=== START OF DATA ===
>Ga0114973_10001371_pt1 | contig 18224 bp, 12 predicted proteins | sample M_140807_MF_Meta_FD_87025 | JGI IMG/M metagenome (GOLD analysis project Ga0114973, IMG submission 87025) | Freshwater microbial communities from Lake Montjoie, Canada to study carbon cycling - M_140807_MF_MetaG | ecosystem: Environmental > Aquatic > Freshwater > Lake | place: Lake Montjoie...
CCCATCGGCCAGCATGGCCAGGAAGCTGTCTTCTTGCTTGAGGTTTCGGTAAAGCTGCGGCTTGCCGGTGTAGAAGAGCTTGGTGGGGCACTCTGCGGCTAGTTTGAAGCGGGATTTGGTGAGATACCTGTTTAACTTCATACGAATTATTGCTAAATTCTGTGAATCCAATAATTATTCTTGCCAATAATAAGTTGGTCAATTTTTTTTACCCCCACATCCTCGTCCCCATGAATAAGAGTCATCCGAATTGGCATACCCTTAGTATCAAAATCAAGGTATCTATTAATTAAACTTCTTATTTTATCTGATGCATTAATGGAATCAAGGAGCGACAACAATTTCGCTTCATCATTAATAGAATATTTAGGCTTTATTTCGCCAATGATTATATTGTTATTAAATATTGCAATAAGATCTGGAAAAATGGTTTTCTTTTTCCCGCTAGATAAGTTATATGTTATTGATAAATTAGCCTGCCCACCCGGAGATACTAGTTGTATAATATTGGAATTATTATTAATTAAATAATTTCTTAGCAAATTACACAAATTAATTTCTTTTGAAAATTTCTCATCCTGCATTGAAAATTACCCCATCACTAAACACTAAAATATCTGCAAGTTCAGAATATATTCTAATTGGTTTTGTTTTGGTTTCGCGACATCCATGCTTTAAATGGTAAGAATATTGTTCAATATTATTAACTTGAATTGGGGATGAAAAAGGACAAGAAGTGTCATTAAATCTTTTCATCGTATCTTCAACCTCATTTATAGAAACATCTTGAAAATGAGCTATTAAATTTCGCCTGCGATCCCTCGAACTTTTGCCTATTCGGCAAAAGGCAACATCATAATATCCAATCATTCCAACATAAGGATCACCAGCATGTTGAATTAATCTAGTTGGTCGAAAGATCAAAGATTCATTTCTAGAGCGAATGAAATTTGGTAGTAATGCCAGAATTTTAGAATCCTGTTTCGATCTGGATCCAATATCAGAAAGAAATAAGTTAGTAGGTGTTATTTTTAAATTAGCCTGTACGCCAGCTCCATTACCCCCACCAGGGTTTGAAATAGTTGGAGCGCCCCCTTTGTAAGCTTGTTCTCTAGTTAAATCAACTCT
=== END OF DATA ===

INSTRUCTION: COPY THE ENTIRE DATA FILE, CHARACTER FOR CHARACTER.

>Ga0114973_10001371_pt1 | contig 18224 bp, 12 predicted proteins | sample M_140807_MF_Meta_FD_87025 | JGI IMG/M metagenome (GOLD analysis project Ga0114973, IMG submission 87025) | Freshwater microbial communities from Lake Montjoie, Canada to study carbon cycling - M_140807_MF_MetaG | ecosystem: Environmental > Aquatic > Freshwater > Lake | place: Lake Montjoie...
CCCATCGGCCAGCATGGCCAGGAAGCTGTCTTCTTGCTTGAGGTTTCGGTAAAGCTGCGGCTTGCCGGTGTAGAAGAGCTTGGTGGGGCACTCTGCGGCTAGTTTGAAGCGGGATTTGGTGAGATACCTGTTTAACTTCATACGAATTATTGCTAAATTCTGTGAATCCAATAATTATTCTTGCCAATAATAAGTTGGTCAATTTTTTTTACCCCCACATCCTCGTCCCCATGAATAAGAGTCATCCGAATTGGCATACCCTTAGTATCAAAATCAAGGTATCTATTAATTAAACTTCTTATTTTATCTGATGCATTAATGGAATCAAGGAGCGACAACAATTTCGCTTCATCATTAATAGAATATTTAGGCTTTATTTCGCCAATGATTATATTGTTATTAAATATTGCAATAAGATCTGGAAAAATGGTTTTCTTTTTCCCGCTAGATAAGTTATATGTTATTGATAAATTAGCCTGCCCACCCGGAGATACTAGTTGTATAATATTGGAATTATTATTAATTAAATAATTTCTTAGCAAATTACACAAATTAATTTCTTTTGAAAATTTCTCATCCTGCATTGAAAATTACCCCATCACTAAACACTAAAATATCTGCAAGTTCAGAATATATTCTAATTGGTTTTGTTTTGGTTTCGCGACATCCATGCTTTAAATGGTAAGAATATTGTTCAATATTATTAACTTGAATTGGGGATGAAAAAGGACAAGAAGTGTCATTAAATCTTTTCATCGTATCTTCAACCTCATTTATAGAAACATCTTGAAAATGAGCTATTAAATTTCGCCTGCGATCCCTCGAACTTTTGCCTATTCGGCAAAAGGCAACATCATAATATCCAATCATTCCAACATAAGGATCACCAGCATGTTGAATTAATCTAGTTGGTCGAAAGATCAAAGATTCATTTCTAGAGCGAATGAAATTTGGTAGTAATGCCAGAATTTTAGAATCCTGTTTCGATCTGGATCCAATATCAGAAAGAAATAAGTTAGTAGGTGTTATTTTTAAATTAGCCTGTACGCCAGCTCCATTACCCCCACCAGGGTTTGAAATAGTTGGAGCGCCCCCTTTGTAAGCTTGTTCTCTAGTTAAATCAACTCT